If you interact directly with customer and clients, see what makes them happy or bothers them. I go to a dermatologist’s office and the waiting room has 14 chairs- twoof which are comfortable. Guess which chairs are always full? They cater to a clientele with many different aches and pains. Does anyone from the staff notice? Ugh, no.
If you’re essentially online only, go over your website carefully, preferably with an outsider. You may find patterns to abandoned carts, searchers that leave after a certain page, or returns from certain demographics. You can learn a lot from observing.
A small company mailing out courses had an unusually high refund rate and a lot of extra customer service interaction with customers claiming they never got their course. And it seemed to be growing. A little research by the owner found the problem. To ensure the packages were tracked (it was an $800 course), they required the customer’s signature on receipt. But almost half of the customers were at work when the package came! After two delivery tries, the shipping company returned the package. By observing, the owner realized it was much less costly to allow the product to be left without a signature. Returns and customer service calls both dropped.
Have you ever just asked your customers what could be improved? You may get a lot of dirt, but there will also be pieces of gold that you never knew about.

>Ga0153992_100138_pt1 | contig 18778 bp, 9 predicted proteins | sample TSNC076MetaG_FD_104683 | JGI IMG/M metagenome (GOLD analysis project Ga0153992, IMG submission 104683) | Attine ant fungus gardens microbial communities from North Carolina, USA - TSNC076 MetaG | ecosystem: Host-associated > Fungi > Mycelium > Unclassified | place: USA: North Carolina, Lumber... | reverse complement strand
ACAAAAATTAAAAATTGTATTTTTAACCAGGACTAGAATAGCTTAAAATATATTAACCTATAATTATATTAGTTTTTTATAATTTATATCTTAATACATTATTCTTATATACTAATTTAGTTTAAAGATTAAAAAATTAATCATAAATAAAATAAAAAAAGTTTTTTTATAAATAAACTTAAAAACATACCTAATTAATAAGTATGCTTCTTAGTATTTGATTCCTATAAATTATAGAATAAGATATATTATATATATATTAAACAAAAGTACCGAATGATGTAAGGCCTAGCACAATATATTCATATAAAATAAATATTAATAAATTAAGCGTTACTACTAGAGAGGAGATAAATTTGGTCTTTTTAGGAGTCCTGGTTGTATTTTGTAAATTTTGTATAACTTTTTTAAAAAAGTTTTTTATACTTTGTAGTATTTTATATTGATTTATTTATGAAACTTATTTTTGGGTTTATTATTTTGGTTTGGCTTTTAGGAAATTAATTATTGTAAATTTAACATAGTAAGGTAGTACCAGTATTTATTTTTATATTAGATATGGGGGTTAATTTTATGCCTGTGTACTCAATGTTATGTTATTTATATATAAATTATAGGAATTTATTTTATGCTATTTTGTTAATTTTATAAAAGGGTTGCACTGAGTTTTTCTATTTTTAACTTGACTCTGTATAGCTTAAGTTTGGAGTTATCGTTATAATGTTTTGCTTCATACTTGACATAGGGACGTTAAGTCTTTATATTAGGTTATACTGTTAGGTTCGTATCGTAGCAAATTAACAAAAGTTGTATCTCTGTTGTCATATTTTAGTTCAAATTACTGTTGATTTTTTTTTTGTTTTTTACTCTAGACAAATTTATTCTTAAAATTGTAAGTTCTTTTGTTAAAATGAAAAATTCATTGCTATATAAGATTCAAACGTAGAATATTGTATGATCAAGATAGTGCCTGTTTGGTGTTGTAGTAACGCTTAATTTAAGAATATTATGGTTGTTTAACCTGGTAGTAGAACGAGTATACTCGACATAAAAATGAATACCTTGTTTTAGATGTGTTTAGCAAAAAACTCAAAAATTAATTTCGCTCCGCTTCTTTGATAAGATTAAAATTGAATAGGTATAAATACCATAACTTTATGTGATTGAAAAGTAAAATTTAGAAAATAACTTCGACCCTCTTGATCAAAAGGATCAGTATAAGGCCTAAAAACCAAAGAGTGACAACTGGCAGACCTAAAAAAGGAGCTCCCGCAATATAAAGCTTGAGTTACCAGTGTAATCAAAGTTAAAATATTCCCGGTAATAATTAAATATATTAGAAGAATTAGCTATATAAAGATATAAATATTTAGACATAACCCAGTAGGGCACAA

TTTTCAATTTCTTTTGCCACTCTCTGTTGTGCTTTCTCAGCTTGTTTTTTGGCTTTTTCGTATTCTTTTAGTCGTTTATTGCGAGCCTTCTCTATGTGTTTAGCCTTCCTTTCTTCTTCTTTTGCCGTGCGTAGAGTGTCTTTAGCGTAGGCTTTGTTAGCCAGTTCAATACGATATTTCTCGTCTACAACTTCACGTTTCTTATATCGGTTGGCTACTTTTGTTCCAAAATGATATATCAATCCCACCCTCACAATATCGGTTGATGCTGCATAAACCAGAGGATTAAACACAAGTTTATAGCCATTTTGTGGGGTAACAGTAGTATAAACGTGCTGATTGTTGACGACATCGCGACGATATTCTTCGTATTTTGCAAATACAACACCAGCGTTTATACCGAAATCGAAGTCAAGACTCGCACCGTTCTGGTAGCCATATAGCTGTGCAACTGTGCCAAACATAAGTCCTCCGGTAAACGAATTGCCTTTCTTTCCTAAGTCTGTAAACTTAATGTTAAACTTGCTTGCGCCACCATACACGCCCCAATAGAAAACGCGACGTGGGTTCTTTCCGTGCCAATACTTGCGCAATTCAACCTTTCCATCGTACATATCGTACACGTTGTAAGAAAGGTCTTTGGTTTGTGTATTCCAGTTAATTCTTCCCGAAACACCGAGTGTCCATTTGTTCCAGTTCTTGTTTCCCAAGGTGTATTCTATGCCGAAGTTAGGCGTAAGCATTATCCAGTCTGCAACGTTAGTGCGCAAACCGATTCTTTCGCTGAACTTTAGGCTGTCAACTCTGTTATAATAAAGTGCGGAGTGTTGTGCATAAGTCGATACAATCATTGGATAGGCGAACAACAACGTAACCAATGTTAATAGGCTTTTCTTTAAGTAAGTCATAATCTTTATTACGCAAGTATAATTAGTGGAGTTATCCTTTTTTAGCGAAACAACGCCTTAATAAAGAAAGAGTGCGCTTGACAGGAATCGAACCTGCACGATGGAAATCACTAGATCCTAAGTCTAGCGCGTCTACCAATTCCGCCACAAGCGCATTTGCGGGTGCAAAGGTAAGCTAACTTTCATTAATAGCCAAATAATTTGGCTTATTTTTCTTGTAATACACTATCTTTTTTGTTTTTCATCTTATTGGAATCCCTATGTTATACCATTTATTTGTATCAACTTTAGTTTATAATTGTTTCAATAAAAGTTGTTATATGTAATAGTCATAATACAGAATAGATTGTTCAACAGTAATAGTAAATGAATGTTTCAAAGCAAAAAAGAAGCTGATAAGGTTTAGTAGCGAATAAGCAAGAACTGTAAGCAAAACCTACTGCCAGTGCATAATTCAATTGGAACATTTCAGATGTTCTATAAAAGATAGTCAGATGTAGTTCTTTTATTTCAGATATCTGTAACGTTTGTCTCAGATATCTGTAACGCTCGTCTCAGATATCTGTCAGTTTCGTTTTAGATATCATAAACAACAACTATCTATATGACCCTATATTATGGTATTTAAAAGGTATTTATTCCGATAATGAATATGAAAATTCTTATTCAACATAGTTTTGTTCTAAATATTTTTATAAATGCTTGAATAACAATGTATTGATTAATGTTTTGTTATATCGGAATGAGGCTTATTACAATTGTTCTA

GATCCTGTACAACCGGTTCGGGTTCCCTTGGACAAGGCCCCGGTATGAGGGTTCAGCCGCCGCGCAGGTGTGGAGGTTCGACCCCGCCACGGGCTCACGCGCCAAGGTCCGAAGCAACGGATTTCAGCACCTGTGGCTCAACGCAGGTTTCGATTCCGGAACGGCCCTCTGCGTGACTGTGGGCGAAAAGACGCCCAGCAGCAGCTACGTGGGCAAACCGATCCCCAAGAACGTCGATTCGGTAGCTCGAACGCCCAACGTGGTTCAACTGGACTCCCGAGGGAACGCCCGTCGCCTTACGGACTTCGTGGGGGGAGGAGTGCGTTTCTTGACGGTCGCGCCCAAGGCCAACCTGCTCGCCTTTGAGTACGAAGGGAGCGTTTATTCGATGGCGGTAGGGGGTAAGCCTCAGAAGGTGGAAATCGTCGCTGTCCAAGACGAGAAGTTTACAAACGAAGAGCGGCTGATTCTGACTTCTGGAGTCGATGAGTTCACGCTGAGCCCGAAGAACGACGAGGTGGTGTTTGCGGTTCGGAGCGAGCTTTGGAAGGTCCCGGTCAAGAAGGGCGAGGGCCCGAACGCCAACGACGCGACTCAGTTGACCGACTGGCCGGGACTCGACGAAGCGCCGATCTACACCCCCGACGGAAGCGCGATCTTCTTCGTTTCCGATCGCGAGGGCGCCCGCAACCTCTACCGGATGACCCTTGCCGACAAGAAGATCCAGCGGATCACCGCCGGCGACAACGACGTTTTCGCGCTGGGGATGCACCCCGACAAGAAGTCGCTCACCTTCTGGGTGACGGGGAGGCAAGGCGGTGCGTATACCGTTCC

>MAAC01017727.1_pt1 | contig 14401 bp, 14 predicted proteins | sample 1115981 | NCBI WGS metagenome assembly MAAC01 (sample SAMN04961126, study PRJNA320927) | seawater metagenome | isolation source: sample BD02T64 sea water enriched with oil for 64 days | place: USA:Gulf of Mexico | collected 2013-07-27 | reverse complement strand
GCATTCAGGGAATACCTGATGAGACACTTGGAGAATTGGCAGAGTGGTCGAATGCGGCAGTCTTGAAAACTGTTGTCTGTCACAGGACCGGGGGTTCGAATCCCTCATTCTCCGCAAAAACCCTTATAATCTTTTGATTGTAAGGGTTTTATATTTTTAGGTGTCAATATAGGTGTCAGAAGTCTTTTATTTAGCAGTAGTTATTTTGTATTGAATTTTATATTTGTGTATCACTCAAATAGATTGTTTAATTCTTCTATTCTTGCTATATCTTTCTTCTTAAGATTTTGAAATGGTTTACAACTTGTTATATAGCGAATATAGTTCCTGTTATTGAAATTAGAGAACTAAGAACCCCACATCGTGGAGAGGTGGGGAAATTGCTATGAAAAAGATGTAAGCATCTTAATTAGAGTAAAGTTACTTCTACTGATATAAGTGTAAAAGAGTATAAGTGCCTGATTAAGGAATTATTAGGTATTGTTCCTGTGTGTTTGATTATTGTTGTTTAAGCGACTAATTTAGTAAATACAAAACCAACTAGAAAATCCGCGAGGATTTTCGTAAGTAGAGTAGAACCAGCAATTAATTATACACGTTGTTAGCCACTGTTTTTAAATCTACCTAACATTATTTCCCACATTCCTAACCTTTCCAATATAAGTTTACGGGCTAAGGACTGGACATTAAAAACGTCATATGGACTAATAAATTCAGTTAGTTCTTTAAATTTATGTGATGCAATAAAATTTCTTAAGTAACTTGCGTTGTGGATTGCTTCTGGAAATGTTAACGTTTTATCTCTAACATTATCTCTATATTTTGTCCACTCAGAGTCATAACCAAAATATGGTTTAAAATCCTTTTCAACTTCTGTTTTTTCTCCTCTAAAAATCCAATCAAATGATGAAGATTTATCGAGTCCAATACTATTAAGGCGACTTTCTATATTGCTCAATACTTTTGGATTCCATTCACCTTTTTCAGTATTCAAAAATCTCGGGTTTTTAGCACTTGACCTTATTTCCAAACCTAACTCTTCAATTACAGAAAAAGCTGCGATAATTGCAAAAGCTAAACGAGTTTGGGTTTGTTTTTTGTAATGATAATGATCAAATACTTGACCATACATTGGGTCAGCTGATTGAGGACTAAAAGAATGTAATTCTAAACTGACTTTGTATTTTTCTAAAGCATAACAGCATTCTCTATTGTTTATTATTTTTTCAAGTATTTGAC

With all the online tools, like SurveyMonkey®, it’s easier than ever to get input from customers. But the best data may be found when a personal letter accompanies a short survey with an incentive to complete it. Will everyone respond? Of course not, but you will up the rate with a ‘bribe’ and communication that makes them feel special about participating.
Having information is great, but actually acting on it is what’s required. Don’t make knee-jerk reactions or snap decisions, but long term changes that can be easily executed. You don’t want to revisit this issue again and again.
Remember the example of the plastic shopping bags and older clientele? The shop owner instituted a three pronged solution. First, he ordered bags that were more comfortable to carry. While waiting for those to arrive he offered a ‘carry to your car’ service or a ‘hold until you are done your shopping’ option. While the new bags cost more, it was a minimal increase. The interim solutions had almost zero cost- just a little time and patience on the part of employees.
Why do some companies bring in outsiders for this process?
Several reasons, including a lack of expertise, training materials, situations, and systems. This is a new way to think and most companies need the outside view and expertise. It’s cheaper to bring in an expert than to try and get it wrong.
What to do:
Look at your services, customer service processes and solutions and determine how each could be re-oriented to the customers and clients. If you need an outsider, seek one out.
Have more questions about marketing? Here are two resources you may find useful:
A great list of easy to understand marketing topics. More each week, too. If you don’t have a marketing degree, this is the next best thing. And there are no student loans to pay back!